When a Business can be Sued for Personal Injury
13th October 2014
Whatever the size of your business, personal injury will always be something to consider. Whether this is an actual pay-out due to an accident on your premises, or injuries sustained by an employee at work; or continual payments towards insurance: the financial implications of personal injury are always there.
When a business can be sued for personal injury: Duty of care
From the moment you invite people onto the premises of your business, or sell goods to consumers, you are liable for a number of things. As the owner, you have a duty of care to your customers which involves ensuring the premises is safe to enter. This could refer to the actual structure of the premises and also ensuring the interior is free from hazards such as spillages, trailing wires, and noxious substances. If we take the example of a shop, we can explore how a business may prevent accidents happening and therefore the possibility of having to pay compensation to any customers injured on the premises. The following can also be applied to numerous other business premises:
- Regularly check all areas open to the public for any necessary repairs or adjustments
- Keep areas clean, tidy and free from obstructions
- If a spillage occurs, ensure adequate signage is provided, warning customers and advising them to proceed with care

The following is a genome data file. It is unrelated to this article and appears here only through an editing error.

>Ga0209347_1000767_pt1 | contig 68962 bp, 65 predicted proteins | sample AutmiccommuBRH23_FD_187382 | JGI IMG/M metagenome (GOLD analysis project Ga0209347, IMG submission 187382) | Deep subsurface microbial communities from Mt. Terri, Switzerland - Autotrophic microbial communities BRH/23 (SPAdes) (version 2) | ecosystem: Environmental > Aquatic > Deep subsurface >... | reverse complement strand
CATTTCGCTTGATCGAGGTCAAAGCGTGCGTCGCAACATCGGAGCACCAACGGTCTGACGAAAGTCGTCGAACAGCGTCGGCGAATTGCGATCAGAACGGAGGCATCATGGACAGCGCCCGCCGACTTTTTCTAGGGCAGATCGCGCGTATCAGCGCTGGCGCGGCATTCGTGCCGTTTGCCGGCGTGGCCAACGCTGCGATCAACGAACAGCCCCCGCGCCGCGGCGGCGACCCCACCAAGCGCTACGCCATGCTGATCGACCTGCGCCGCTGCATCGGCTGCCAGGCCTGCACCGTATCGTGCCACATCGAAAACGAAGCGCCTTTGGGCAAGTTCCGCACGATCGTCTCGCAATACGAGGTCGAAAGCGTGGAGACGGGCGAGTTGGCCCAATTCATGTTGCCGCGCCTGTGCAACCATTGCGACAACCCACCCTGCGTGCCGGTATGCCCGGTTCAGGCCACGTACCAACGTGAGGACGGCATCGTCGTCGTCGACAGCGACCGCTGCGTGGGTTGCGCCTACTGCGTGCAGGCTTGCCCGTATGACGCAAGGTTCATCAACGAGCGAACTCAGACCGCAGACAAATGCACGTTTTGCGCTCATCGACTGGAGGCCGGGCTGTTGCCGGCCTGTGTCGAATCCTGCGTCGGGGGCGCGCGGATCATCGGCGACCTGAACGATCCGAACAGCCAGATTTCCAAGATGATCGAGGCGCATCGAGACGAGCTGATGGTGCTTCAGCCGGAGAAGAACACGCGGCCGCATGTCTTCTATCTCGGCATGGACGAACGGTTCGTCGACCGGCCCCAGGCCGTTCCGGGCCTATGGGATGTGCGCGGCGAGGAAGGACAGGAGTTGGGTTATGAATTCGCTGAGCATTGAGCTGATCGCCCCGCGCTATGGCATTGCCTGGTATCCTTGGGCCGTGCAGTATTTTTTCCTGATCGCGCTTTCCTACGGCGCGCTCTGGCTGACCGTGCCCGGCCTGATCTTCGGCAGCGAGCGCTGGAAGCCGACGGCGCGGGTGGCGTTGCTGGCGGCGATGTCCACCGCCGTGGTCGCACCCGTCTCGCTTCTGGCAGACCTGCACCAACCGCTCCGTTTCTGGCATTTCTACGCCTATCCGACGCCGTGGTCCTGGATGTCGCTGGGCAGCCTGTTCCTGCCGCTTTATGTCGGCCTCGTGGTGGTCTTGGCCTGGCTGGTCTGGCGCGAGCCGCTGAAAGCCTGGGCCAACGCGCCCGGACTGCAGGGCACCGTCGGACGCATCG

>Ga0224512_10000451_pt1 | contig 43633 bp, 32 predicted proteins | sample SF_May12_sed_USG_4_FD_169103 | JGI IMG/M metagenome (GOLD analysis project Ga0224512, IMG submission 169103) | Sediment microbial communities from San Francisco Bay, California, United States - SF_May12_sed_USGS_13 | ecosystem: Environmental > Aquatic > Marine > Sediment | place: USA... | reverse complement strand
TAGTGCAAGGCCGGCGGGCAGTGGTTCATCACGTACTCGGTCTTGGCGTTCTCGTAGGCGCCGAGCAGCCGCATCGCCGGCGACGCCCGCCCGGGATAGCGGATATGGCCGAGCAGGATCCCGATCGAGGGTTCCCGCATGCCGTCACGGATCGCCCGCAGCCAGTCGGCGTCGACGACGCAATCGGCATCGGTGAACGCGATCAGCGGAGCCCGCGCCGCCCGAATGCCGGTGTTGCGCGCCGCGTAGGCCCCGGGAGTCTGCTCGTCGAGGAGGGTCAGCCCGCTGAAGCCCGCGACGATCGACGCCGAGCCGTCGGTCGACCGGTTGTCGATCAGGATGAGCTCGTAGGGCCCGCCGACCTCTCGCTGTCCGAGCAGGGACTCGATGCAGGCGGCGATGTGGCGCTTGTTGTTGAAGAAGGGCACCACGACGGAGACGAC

- Ensure the exterior of the shop is free from hazards such as broken steps or cracked paving stones – repair if necessary
- Place a mat at the entrance to shop so that in wet weather, patrons can wipe their feet, decreasing the chance of the shop floor being wet
There are many other ways in which a business must ensure its customers are safe, but the above list is a good starting point.
When a business can be sued for personal injury: Breach of duty of care
A business can be sued for personal injury of customers if it can be proven that the owner did not take all necessary steps to carry out their duty of care. If this duty of care is in fact breached, this is yet another avenue a victim can take when making a personal injury claim. For example, if a there is a spillage in a shop and a sign has not been put out to notify customers of its presence whilst an employee goes to retrieve a mop, this could be seen as a breach of care. Likewise if the spillage is not cleaned up due to an employee doing other things or forgetting about it completely, there will have been a breach.
Harm caused by breach of duty of care
In order for a business to be sued for personal injury, a final aspect needs to be considered and shown to be true: harm caused by the breach of duty of care. The harm can be physical, emotional, mental or physical, yet it must be proven that it was the breach of care that caused the harm. For example, there may have been a spillage, but if the customer actually tripped next to it because they were wearing heels which they found difficult to walk in, then the business is not responsible for any injuries sustained.
If you have been injured on a business premises and you want to find out if you can make a claim, call us on 08000 430 430 today.